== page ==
Didymo
This invasive diatom, previously unknown in eastern North America, was discovered in Bloomfield, VT in June, 2007. The diatom, which may have come in on the soles of contaminated fishing waders, threatens the region's fine fisheries, especially the wild brook trout. Visit the states' new official web site to learn more.

Infestation Locations

Since its discovery in the designated "natural" segment of the Connecticut River in Bloomfield, Vt., and Maidstone, NH, didymo has since been found in the Connecticut River from Perry Stream in Pittsburg to the Old Wyoming Dam in Guildhall/Northumberland. It is also in the White River near Bethel, Vermont, the Batten Kill in southwestern Vermont, and at least two prime trout streams in the Adirondacks, including the East Branch of the Delaware River and the Batten Kill.

Spread

Anglers, kayakers, canoeists, boaters and jet skiers can all unknowingly spread didymo by transporting the cells on boats and other gear.

Eradication and Control

There are currently NO known methods for controlling or eradicating didymo once it infests a water body.

PREVENT THE SPREAD!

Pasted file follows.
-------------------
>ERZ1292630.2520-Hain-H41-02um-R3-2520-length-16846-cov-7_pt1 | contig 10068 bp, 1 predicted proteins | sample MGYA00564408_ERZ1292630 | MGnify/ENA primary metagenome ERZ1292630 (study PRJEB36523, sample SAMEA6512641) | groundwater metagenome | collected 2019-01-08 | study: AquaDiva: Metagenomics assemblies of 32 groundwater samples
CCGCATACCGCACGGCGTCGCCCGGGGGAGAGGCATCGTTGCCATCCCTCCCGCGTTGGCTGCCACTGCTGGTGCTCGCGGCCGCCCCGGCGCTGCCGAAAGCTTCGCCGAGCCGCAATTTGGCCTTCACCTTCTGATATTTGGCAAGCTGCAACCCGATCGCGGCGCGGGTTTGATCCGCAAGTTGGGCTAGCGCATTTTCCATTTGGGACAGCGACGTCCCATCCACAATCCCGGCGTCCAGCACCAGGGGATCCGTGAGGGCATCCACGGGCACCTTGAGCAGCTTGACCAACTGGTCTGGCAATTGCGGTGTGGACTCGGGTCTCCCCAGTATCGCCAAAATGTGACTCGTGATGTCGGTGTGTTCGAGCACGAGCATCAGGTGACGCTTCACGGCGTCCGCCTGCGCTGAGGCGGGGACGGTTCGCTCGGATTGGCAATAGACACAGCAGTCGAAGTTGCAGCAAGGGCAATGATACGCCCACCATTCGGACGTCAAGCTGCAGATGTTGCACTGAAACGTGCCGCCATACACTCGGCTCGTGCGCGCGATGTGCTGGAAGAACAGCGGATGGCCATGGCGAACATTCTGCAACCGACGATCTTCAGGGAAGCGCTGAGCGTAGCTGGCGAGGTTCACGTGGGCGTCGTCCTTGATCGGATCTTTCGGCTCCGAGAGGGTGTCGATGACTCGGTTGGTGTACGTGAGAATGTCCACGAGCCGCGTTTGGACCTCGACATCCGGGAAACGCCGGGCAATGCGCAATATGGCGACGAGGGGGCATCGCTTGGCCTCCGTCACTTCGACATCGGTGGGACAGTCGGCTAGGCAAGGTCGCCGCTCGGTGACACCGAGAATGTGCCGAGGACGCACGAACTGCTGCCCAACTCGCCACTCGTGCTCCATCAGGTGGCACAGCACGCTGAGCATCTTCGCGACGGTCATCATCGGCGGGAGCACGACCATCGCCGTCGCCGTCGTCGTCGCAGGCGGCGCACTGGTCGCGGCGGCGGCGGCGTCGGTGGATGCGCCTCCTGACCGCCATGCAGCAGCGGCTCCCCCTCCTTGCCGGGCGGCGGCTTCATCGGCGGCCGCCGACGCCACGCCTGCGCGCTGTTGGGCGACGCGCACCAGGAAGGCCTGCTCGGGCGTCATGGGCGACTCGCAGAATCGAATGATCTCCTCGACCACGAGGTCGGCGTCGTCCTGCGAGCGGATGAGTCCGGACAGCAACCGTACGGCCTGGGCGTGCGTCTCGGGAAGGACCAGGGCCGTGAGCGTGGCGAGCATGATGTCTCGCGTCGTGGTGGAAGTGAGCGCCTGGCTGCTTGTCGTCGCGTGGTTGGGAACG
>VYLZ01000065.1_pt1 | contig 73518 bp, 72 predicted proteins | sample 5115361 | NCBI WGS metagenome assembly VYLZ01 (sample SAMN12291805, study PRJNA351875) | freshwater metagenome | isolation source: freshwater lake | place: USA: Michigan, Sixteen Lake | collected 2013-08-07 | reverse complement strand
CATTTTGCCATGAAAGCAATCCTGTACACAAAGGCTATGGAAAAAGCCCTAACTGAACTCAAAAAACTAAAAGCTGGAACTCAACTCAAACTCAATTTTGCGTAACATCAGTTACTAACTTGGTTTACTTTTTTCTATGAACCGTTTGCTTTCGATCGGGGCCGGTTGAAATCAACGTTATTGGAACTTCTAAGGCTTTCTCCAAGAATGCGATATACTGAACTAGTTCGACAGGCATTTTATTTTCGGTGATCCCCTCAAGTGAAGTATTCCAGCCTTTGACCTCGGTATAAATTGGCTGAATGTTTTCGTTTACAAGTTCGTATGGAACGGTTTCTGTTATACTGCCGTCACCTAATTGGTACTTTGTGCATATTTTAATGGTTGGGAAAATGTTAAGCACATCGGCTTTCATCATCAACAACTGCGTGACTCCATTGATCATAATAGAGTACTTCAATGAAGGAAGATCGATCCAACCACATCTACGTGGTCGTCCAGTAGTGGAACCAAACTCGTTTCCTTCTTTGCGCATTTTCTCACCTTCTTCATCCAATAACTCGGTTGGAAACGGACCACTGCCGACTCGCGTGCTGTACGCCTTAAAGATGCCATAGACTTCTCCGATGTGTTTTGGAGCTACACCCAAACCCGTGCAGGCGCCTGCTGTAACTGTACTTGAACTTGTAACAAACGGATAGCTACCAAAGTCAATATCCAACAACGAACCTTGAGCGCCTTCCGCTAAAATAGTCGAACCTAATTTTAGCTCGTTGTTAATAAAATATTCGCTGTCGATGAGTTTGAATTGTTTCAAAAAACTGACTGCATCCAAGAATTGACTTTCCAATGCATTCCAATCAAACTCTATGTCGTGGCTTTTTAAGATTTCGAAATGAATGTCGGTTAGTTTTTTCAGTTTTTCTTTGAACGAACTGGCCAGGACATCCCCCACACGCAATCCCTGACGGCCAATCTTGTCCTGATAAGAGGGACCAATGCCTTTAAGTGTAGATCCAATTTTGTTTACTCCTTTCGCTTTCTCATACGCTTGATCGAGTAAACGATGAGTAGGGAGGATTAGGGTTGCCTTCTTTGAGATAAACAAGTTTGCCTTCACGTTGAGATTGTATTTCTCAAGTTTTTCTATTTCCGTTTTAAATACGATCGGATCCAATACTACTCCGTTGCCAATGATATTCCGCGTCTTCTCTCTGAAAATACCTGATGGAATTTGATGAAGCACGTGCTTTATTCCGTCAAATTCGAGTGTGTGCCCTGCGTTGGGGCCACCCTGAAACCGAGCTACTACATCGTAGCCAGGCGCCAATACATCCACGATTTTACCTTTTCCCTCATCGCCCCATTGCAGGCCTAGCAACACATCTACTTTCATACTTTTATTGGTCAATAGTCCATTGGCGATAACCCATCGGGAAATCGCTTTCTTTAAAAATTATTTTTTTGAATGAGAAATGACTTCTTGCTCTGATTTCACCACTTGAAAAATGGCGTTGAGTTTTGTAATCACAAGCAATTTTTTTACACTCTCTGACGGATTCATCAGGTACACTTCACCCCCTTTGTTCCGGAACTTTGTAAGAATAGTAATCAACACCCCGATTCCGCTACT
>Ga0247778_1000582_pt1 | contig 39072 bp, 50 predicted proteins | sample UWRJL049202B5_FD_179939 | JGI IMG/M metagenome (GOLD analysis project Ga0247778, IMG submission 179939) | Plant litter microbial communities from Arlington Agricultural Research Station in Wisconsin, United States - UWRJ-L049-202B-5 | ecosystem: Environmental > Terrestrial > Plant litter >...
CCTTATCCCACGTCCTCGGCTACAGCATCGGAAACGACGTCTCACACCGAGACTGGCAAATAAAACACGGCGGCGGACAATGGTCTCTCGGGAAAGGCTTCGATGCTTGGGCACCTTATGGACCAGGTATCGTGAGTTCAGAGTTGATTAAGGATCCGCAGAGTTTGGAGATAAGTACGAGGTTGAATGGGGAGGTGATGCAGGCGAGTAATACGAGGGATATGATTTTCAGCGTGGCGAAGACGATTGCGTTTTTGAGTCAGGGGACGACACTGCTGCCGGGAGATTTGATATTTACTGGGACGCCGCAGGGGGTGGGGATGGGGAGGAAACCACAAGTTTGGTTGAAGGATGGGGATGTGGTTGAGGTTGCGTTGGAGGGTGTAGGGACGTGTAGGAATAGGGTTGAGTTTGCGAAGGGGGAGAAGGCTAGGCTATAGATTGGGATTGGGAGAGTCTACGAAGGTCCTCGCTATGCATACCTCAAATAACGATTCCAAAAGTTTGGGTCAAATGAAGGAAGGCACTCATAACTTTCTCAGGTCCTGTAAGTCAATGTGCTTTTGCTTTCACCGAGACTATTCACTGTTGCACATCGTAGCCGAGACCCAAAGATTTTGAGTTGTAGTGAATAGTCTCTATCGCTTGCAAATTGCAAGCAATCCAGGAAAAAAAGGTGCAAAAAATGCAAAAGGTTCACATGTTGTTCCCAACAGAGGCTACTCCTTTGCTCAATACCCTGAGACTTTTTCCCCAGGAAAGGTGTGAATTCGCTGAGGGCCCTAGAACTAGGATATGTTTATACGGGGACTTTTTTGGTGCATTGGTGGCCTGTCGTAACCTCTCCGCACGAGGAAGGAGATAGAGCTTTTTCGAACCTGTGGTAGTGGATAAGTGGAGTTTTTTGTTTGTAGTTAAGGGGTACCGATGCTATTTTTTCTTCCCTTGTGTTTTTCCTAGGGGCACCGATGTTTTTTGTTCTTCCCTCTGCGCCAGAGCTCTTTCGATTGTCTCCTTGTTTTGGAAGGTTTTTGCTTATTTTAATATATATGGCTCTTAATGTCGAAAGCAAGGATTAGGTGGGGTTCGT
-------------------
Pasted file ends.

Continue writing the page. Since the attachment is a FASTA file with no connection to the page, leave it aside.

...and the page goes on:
Before leaving a river or stream, remove all obvious clumps of algae and look for hidden clumps. Leave them at the affected site. If you find any later, do not wash them down drains; dispose all material in the trash.

How to clean non-absorbent items

o Detergent or salt: soak or spray all surfaces for at least one minute in a 5% solution (by volume) of dishwashing detergent or salt (7 ounces of detergent or salt added to water to make one gallon); or

o Bleach: soak or spray all surfaces for at least one minute in a 2% solution (by volume) of household bleach (3 ounces of bleach added to water to make one gallon); or

o Hot water: soak for at least one minute in very hot water kept above 140 °F (hotter than most tap water) or for at least 20 minutes or in hot water kept above 115 °F (uncomfortable to touch).

How to clean absorbent items

Absorbent items require longer soaking times. For example, felt-soled waders require:

o Hot water: soak for at least 40 minutes in hot water kept above 115 °F; or

o Hot water plus detergent: soak for 30 minutes in hot water kept above 115 °F containing 5% dishwashing detergent.

If cleaning is not practical

Dry - If cleaning is not practical, after the item is completely dry to the touch, wait an additional 48 hours before contact or use in any other waterway. Check thick absorbent items closely to assure that they are dry throughout.

Equipment and gear can also be placed in a freezer until all moisture is frozen solid.

NOTE: If cleaning, drying or freezing is not practical, restrict equipment to a single water body.